NEW YORK, April 27 - Celera said Friday it had completed its final assembly of the mouse genome, and has now begun annotating the assembled genome.
Celera's assembly, which it achieved using its whole genome shotgun method, provides 6x coverage for the 129X1/SvJ, DBA/2J, and A/J strains of mouse. This follows Celera's February announcement that it had executed an initial 5.5x assembly of the mouse genome.
A public-private mouse sequencing consortium has also begun sequencing the the "black six" or C57BL6/J mouse, and was expected to announce earlier in the month that it had completed an initial draft sequence. But so far Celera's is the only mouse assembly to be publicly announced.
"We were able to do this so quickly and accurately because of our high-throughput DNA sequencing factory which has nearly 300 automated sequencers, proprietary algorithms, supercomputing power, and the whole genome shotgun technique," said Celera spokeswoman Heather Kowalski.
The mouse genome contains 2.6 billion base pairs, according to Celera, compared to the human genome's 2.9 billion base pairs. Celera has found almost 2.5 million SNPs among the three mouse strains. The company said earlier it would compile these SNPs into a database, but Kowalski said no plans for a database had been announced yet.
Craig Venter, Celera's chief scientific officer, said the assembly of the mouse genome provided further validation of Celera's controversial whole genome shotgun method.
Celera used this method, which involves randomly chopping up the genome into short segments of sequence, reading the sequence, then using computer algorithms to reconstruct this sequence, as one of its strategies for sequencing the human genome. The Human Genome Project initially rejected this approach, but moved to a modified BAC-based shotgun method later on. Celera's critics have said that it did not fully validate its whole genome shotgun approach in the human, because it used BAC clones from the public project to sequence its genome, as well as a genome map generated through the public effort.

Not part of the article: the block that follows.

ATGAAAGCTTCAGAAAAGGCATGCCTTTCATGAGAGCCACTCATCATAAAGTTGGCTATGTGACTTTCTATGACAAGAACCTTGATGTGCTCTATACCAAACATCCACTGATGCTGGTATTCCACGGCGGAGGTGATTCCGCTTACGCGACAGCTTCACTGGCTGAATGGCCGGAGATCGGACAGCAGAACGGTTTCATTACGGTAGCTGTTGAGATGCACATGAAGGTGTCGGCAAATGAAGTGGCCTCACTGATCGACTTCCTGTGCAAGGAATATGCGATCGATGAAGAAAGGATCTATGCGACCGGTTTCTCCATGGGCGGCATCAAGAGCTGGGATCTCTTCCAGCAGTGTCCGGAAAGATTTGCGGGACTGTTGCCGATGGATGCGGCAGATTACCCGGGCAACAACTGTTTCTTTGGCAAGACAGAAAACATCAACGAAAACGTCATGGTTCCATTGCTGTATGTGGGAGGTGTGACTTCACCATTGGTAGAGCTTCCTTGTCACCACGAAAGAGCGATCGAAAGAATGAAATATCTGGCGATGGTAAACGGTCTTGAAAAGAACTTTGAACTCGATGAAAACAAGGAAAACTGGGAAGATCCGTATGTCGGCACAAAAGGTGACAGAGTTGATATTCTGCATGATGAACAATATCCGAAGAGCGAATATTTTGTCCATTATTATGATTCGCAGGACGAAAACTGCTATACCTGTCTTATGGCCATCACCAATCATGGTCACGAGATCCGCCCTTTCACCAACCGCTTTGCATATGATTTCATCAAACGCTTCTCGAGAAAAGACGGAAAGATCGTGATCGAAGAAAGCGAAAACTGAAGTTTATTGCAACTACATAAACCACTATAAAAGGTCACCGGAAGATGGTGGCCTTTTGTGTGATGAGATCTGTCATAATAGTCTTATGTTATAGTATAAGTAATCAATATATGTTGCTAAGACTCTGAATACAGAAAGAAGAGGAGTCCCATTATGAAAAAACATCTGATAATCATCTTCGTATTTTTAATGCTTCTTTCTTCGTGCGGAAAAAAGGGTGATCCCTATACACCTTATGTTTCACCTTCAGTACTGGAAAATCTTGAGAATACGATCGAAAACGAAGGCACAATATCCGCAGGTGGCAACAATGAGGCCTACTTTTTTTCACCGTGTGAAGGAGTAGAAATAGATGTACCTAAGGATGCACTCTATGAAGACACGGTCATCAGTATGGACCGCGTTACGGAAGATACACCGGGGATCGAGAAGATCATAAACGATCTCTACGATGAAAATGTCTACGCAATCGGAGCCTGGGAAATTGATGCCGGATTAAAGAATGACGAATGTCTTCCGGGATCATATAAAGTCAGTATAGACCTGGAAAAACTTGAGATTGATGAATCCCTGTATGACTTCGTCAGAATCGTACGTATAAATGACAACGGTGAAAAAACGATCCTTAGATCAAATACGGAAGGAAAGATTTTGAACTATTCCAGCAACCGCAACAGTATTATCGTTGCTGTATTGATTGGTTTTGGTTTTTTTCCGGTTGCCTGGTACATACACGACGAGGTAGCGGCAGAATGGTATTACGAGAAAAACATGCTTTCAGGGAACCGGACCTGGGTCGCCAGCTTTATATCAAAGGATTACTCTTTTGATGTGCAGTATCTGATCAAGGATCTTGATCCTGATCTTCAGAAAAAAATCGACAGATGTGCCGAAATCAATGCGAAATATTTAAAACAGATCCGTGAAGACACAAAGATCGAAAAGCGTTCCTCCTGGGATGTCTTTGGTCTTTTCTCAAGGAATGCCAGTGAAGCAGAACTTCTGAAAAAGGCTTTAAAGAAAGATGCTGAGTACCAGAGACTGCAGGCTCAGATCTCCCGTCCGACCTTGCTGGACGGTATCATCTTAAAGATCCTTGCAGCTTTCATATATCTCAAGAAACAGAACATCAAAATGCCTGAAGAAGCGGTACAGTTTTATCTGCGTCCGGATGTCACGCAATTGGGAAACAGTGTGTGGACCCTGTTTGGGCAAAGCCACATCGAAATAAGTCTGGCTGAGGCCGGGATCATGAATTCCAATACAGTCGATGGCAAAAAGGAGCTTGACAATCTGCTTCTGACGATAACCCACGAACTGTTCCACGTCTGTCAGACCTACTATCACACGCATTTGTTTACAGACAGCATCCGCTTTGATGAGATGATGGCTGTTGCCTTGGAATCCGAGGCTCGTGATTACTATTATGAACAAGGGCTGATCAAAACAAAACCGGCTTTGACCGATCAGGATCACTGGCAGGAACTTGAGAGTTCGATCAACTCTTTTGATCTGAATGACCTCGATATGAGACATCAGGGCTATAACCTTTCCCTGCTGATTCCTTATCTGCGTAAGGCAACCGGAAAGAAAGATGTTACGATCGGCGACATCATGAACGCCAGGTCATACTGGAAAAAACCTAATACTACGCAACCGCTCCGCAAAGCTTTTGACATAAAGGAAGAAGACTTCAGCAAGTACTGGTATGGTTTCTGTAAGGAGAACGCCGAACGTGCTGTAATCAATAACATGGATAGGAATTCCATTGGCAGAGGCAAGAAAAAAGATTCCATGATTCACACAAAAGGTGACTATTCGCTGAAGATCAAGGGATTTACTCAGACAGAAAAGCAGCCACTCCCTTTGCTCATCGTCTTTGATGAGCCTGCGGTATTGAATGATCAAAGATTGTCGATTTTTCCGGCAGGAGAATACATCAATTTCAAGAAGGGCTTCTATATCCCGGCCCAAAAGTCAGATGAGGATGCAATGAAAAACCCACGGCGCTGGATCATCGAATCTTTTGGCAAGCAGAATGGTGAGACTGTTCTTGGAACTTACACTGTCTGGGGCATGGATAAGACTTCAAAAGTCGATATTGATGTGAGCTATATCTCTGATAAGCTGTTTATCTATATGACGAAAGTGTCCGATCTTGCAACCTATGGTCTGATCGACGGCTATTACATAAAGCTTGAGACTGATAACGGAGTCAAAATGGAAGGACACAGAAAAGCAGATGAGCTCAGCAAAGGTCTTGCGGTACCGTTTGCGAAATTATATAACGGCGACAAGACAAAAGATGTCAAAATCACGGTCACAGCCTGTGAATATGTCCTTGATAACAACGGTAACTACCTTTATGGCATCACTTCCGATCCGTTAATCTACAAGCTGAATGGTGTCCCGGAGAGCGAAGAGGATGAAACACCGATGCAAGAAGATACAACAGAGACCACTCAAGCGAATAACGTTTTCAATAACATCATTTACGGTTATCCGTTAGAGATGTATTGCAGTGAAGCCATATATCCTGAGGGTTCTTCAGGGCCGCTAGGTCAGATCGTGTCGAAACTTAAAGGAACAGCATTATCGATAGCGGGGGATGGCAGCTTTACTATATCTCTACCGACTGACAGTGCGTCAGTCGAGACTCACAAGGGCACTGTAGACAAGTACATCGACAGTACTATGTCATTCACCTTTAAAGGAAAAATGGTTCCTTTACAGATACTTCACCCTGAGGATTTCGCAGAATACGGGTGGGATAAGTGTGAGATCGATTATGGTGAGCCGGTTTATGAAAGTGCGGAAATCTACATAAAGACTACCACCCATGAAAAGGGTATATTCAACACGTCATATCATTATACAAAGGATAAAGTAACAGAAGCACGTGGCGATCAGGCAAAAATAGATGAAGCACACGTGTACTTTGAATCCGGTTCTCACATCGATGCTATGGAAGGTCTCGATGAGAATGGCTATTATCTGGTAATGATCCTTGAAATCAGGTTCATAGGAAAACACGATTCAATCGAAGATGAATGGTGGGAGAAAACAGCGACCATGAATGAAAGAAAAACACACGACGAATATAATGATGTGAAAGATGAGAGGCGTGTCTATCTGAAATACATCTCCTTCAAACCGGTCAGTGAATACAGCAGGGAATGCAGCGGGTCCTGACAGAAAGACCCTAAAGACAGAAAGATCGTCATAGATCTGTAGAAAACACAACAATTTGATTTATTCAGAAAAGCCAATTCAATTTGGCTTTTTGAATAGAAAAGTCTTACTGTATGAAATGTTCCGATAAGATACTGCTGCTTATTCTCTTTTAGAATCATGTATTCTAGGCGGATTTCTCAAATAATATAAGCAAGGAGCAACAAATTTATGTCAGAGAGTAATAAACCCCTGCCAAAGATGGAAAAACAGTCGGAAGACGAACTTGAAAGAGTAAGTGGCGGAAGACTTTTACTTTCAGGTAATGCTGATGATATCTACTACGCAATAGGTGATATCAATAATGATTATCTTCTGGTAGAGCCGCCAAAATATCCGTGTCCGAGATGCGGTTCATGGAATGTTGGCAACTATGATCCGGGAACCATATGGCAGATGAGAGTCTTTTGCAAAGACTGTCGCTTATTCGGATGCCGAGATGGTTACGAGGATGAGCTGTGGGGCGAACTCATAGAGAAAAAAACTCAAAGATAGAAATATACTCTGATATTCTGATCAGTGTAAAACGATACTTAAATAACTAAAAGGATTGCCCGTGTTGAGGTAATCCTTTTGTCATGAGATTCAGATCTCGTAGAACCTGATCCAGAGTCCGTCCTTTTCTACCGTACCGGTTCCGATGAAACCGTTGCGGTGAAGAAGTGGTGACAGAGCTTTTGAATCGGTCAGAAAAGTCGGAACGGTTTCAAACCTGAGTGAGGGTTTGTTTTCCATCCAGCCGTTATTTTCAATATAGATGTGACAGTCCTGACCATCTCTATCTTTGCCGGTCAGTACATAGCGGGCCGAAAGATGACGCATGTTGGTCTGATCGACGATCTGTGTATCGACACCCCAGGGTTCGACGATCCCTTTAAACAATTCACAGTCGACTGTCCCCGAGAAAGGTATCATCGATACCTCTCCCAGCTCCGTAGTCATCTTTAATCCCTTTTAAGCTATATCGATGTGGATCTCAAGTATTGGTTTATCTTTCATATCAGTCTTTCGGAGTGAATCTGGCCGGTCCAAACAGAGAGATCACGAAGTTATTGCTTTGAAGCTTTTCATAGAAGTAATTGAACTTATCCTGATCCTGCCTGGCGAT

In the mouse, however, Venter said "the sequence and assembly process was based entirely on Celera's proprietary data and bioinformatics expertise."
Meanwhile, the mouse sequencing consortium has adopted a variation of Celera's whole genome shotgun approach in its efforts
This consortium was formed in October 2000 to produce a publicly available mouse sequence in six months, and is funded by an alliance between Affymetrix, GlaxoSmithKline, the Merck Genome Research Institute, the US National Institutes of Health, and the Wellcome Trust. The sequencing is taking place at MIT's Whitehead Institute for Biomedical Research, Washington University School of Medicine in St. Louis, and the Sanger Center in the UK.
In February, the consortium said it would have 93 to 95 percent coverage by the beginning of April, and would construct a draft assembly over the course of the month. On March 27, Eric Lander, director of the Whitehead Institute's Center for Genome Research, said the consortium's mouse sequence would be complete within a couple of weeks.
As of Friday, the Consortium had not made any public reports as to its progress. Arthur Holden, chairman of the Mouse Consortium, declined to comment on Celera's announcement, but said the consortium would be releasing an official update within the next two weeks.